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(50th Anniversary Edition)

FUNNY FACE ($15) is an utter delight of cinematic musicals and amongst my favorite Audrey Hepburn movies. Lighter than air, the script is wonderfully amusing soufflé that dovetails into the classic songs of George and Ira Gershwin, which in themselves are pure ambrosia. Fred Astaire brings his usual touch of class to the production, not to mention his unequaled dancing talents. Perhaps the thing I like best about FUNNY FACE is the fact that Hepburn gets to do her own singing in the film. Although not a great voice, Hepburn brings the emotional range of an actress to the lyrics, which gives them a different dynamic than if the songs were dubbed by someone else. Unlike MY FAIR LADY, the songs have a more organic quality that makes them a fully realized part of her character. In addition to its obvious charms of having Hepburn as its leading lady and the legendary Fred Astaire as its leading man, FUNNY FACE is also something of a stylized and experimental motion picture that emulates the look of a fifties era fashion magazine- one photographed by Richard Avedon. Of course, Stanley Donen’s direction, the Paris locations and the Givenchy fashions all serve to make FUNNY FACE a truly unforgettable classic.

The plot of FUNNY FACE pokes fun at the world of high fashion, through a fictional magazine called Quality. Maggie Prescott (Kay Thompson) is the magazine's editor who feels that women are out in the world standing naked- just waiting for her to tell them what to wear. In an effort to equate high fashion with a higher intellect, Maggie moves a photo shoot to a musty bookstore in Greenwich Village. It is in the bookstore that fashion photographer Dick Avery (Astaire) meets a somewhat mousy clerk named Jo Stockton (Audrey Hepburn). Dick recognizes something special in Jo’s atypical features and he feels that she would be the ideal embodiment of the "Quality Woman" that the magazine is seeking to promote. Although Jo thinks that high fashion is beneath her intellectual and philosophical dignity, the offer of a free trip to Paris convinces her that the ends justify the means. In Paris, Jo is transformed into the "Quality Woman" whose funny face becomes one of exquisite beauty, and while modeling an entire collection of fashions designed especially for her, Jo finds that the clothes end up taking a backseat to romance.

Paramount Home Entertainment has made FUNNY FACE available on DVD in a 1.78:1 widescreen presentation that has been enhanced for 16:9 displays. This time around Paramount has gotten the presentation right. FUNNY FACE is now a revelation of cinematic beauty and style, not to mention the sequences designed to resemble Richard Avedon’s work now take on life of their own, instead of looking merely interesting or appearing somewhat awful, especially the highly filtered moments. The transfer generally offers a crisp and nicely defined image, except for the purposely-diffuse moments, which appear especially soft. Colors are absolutely terrific, bright vibrant and always giving one a reasonably accurate representation of an original IB Technicolor print. Blacks are accurate, as are the whites. Contrast and grayscale are just fine for a fifties era VistaVision film printed in Technicolor. The film elements used for the transfer appear wonderfully clean, and display very little grain. Digital compression artifacts rarely make their presence known.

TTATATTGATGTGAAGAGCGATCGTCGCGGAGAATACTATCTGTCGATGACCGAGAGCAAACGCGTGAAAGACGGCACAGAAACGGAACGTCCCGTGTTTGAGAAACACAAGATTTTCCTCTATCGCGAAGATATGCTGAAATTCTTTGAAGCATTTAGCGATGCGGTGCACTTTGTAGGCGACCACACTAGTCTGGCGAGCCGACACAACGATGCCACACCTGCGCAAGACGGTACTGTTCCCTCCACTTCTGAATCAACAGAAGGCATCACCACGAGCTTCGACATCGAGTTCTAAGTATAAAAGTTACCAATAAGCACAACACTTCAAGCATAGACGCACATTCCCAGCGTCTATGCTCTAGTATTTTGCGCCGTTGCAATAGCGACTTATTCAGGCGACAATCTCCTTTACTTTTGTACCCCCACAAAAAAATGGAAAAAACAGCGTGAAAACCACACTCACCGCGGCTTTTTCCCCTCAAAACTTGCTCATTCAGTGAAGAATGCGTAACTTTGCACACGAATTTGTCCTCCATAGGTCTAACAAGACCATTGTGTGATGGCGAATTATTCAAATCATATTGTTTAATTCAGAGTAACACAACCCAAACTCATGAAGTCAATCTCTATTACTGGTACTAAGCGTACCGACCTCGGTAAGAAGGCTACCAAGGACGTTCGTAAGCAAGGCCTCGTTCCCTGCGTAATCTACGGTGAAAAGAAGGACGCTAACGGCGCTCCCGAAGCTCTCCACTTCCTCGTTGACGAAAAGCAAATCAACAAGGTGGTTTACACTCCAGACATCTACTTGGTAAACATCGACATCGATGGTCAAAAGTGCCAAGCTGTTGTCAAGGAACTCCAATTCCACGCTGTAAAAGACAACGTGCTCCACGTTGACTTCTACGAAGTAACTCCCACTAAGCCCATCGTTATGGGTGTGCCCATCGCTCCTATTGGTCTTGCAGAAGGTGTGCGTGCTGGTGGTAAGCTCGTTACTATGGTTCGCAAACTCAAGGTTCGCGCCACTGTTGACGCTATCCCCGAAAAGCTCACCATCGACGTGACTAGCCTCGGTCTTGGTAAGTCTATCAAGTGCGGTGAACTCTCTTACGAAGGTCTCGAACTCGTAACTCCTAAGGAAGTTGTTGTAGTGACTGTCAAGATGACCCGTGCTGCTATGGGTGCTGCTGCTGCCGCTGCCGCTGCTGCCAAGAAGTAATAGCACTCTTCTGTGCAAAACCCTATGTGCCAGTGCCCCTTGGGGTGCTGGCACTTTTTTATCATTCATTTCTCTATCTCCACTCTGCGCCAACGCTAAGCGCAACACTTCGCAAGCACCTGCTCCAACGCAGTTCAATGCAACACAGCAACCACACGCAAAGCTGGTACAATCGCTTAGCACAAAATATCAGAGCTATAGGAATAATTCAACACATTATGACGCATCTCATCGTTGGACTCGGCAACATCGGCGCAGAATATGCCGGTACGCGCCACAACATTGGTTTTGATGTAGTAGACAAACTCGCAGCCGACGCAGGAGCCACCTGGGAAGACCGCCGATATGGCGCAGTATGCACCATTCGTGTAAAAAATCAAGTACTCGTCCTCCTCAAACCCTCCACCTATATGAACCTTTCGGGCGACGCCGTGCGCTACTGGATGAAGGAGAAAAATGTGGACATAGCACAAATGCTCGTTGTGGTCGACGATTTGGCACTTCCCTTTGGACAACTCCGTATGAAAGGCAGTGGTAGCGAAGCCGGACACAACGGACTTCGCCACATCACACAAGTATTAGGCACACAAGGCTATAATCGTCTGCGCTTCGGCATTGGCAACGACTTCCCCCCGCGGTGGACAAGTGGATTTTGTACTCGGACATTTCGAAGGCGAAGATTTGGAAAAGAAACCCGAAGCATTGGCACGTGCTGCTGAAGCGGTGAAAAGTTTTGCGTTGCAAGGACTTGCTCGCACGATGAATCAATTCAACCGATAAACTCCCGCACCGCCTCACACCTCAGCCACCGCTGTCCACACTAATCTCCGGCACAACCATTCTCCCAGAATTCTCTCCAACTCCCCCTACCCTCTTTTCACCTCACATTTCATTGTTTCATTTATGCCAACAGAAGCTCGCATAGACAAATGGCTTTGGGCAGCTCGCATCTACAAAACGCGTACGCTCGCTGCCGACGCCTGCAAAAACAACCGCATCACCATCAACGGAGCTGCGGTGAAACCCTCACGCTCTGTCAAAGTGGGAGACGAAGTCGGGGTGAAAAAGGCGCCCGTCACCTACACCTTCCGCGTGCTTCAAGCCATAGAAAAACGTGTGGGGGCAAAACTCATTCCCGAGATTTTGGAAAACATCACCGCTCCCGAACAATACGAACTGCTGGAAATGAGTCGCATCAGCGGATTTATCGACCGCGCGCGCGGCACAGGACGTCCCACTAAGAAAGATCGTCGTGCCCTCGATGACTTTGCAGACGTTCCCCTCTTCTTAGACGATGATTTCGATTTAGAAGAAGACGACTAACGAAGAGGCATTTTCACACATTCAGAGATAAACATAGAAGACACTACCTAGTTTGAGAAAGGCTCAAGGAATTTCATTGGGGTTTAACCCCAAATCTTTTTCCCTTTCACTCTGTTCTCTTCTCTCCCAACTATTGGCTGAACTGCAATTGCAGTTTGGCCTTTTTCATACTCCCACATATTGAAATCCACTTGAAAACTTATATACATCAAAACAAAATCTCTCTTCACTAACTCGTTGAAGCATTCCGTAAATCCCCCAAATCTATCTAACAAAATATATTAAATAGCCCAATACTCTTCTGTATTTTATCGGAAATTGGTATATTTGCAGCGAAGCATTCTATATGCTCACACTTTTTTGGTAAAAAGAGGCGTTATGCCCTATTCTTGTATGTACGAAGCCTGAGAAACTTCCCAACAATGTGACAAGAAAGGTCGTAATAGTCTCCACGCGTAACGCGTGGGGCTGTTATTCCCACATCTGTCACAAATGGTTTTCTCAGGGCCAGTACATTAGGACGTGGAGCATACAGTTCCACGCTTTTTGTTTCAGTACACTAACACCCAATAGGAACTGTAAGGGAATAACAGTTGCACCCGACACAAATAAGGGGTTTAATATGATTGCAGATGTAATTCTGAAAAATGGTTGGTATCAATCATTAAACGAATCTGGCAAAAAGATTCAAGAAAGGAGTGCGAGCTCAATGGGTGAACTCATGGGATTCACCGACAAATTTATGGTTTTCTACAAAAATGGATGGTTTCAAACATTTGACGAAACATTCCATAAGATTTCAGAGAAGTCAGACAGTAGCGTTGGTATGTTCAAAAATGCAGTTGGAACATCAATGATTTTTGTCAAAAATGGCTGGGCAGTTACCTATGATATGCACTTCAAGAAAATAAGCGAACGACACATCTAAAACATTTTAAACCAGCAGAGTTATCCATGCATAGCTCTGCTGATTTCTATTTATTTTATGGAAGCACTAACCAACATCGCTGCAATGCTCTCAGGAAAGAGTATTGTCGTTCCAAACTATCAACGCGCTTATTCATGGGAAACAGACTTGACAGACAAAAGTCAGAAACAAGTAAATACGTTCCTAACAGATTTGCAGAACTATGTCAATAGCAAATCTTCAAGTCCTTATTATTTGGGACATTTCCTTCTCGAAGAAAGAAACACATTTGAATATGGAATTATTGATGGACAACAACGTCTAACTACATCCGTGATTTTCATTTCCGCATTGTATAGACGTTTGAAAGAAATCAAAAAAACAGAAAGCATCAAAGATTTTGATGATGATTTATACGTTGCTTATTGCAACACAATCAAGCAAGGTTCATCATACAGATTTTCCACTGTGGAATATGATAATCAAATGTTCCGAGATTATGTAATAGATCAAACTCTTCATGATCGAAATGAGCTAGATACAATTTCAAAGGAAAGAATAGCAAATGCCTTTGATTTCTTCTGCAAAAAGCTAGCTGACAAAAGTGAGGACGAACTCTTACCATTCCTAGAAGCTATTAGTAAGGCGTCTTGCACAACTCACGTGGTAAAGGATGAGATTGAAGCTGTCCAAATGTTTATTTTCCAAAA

FUNNY FACE has been re-released on DVD with an upgraded Dolby Digital 5.1 channel mix. Spreading the musical numbers throughout the soundstage is what this mix does best. Despite the frequency limitations of these half-century-old recordings, the musical numbers sound remarkably pleasant. Aside from the musical numbers- everything else is pretty much dialogue, which comes through the center channel cleanly and with full intelligibility. English, French, Spanish and Portuguese monaural tracks are also encoded onto the DVD, as are English, French, Spanish and Portuguese subtitles.

The basic interactive menus allow one access to the standard scene selection and set up features, as well as a couple of new extras. The Fashion Designer And His Muse looks at the relationship between Audrey Hepburn and designer Givenchy. Parisian Dreams focuses on the film’s Paris location. Returning from the previous DVD release are Paramount In The Fifties featurette, as well as a Theatrical Trailer and a Photo Gallery.

FUNNY FACE is a s’wonderful, s’marvelous movie musical from Hollywood's golden age. This time around, Paramount delivers a presentation worthy of the film. Highly recommended.



Funny Face (50th Anniversary Edition) (1957)



DVD reviews are Copyright © 2007 THE CINEMA LASER and may not be copied or reprinted without the written consent of the publisher.
THE CINEMA LASER is written, edited and published by Derek M. Germano.



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